They say every cloud has a silver lining and, in the case of cancelled weddings, that silver lining can be ensuring someone else enjoys your big day.
One enterprising American university student has come up with an idea to help cash-strapped couples wed while reducing some of the financial sting that often results from a cancelled wedding.
Bridal Brokerage purchases cancelled weddings and then re-sells them to couples looking for to save money on their wedding day.
The site was started in May 2012 by “professional bridesmaid” and business student Lauren Byrne after a conversation with a friend who lost money on clothes, a hotel room and a plane ticket when the wedding she’d planned to attend was cancelled.
The savvy business student, who has participated in at least 17 weddings herself, immediately saw an opportunity.
“We started talking about how great it would be if another friend who was also getting married at the time could just use her [friend’s] wedding,” Lauren told Gigaom.com.
And with that, Bridal Brokerage was born.
“It’s interesting because the initial feedback we got was that people wouldn’t want to buy someone else’s wedding,” she added. “But that’s not the case.”
In the six or so months the site has been running, Lauren has had at least 100 couples sign up to the site. It’s only a fraction of the 250,000 weddings that are cancelled in the US each year, but it’s growing every day.
Couples can sign up to sell their entire wedding day, lock, stock and barrel.
Their cancelled wedding is then registered on the site and the final costs to buy that wedding will depend on how far before the big day a new couple purchases the event. That way, the couple whose wedding has been cancelled doesn’t lose out on the often hefty (and non-refundable) deposits they’ve already paid (often up to 50% of the final price) and another couple can buy their old wedding for considerably less than if they’d organised that same wedding. Of course, they need to agree to marry on the same dates and at the same venues but the savings to them are often worth the compromise.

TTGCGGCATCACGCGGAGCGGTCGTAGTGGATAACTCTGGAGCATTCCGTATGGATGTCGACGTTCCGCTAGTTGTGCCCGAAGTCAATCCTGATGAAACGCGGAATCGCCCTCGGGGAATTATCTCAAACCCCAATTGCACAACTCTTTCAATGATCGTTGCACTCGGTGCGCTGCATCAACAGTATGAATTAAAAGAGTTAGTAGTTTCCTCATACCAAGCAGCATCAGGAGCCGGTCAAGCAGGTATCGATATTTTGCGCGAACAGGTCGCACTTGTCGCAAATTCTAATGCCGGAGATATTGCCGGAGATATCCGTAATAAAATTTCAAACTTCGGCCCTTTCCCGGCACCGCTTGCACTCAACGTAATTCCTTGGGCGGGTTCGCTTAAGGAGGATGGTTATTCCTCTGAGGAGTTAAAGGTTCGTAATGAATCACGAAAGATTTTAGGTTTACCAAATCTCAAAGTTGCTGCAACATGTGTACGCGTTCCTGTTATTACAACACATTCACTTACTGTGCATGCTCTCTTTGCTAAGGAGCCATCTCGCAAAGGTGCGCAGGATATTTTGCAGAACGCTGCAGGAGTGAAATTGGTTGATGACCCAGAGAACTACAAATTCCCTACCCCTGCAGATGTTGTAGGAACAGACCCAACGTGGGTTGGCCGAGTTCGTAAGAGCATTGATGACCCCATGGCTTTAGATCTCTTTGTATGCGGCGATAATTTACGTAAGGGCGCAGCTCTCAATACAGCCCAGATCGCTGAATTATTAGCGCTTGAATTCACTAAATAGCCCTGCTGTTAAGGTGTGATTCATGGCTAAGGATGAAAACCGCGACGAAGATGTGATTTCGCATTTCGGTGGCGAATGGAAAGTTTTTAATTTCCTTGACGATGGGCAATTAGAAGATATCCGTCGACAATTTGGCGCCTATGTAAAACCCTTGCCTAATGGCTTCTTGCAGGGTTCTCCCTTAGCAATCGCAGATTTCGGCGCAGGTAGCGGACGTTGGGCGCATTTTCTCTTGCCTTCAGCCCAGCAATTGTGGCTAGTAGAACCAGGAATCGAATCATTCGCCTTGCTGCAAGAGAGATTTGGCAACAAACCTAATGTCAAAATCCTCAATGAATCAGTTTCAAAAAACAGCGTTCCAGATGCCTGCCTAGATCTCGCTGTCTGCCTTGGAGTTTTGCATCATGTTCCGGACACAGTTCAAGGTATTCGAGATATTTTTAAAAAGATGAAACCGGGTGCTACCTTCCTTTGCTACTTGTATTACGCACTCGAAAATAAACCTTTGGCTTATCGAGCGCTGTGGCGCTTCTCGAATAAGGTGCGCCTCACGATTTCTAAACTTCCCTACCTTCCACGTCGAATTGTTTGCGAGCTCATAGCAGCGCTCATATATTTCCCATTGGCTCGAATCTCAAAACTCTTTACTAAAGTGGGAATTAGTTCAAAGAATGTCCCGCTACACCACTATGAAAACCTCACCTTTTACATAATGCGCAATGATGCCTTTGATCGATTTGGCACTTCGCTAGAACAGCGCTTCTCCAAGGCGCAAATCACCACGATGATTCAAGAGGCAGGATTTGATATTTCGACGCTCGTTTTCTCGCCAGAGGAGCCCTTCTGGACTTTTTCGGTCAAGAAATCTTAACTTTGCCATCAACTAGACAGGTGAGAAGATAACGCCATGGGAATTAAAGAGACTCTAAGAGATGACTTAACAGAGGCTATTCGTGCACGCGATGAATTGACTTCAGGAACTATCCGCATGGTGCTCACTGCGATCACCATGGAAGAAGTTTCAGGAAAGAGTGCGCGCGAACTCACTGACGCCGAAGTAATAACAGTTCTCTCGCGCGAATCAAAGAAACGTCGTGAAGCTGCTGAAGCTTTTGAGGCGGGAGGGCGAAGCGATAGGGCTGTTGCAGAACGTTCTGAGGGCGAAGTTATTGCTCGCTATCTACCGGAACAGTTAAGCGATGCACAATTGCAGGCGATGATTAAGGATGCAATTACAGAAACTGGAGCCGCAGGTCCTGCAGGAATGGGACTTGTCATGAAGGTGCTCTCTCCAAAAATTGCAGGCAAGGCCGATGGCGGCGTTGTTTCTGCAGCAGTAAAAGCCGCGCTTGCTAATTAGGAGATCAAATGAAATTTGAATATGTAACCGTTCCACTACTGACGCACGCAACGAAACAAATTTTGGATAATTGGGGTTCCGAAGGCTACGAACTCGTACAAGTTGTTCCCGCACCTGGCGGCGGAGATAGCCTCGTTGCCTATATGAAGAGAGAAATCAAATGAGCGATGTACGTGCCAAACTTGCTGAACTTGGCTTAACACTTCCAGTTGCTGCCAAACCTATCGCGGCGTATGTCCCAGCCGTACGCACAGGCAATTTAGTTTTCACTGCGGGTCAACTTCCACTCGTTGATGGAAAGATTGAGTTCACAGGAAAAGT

Lauren says new couples can save between 1/3 and 1/4 on the overall cost of their big day via the site and, with a typical Australian wedding costing $36,700, Bridal Brokerage offers the potential for significant savings (though they’re only servicing the US at the moment).
Buyers, on the other hand, can register with the site and indicate factors such as when and where they wish to wed as well as how many guests they will be inviting. All this information is stored in a database and, when a matching cancelled wedding is registered, the buyers are alerted.
Lauren says that though the site is growing, it offers the potential for anyone to buy and sell any cancelled event, from a wedding to a massive birthday bash.
And buying someone else’s wedding doesn’t always mean you’re locked into their big day or their style. Since things such as flowers or cakes and even the reception menu are always made-up closer to the wedding date, they can often easily be changed to suite the buyers’ requirements.
While Lauren’s business idea is proving to fulfil a need, she says she also hopes it alleviates some of the heartache that comes with a cancelled wedding.
“I have a friend who got married and who then got divorced three years later,” she told Gigaom. “I was talking with that friend who said, ‘If I had thought my parents could have gotten some of their money back, I might have called it off.’”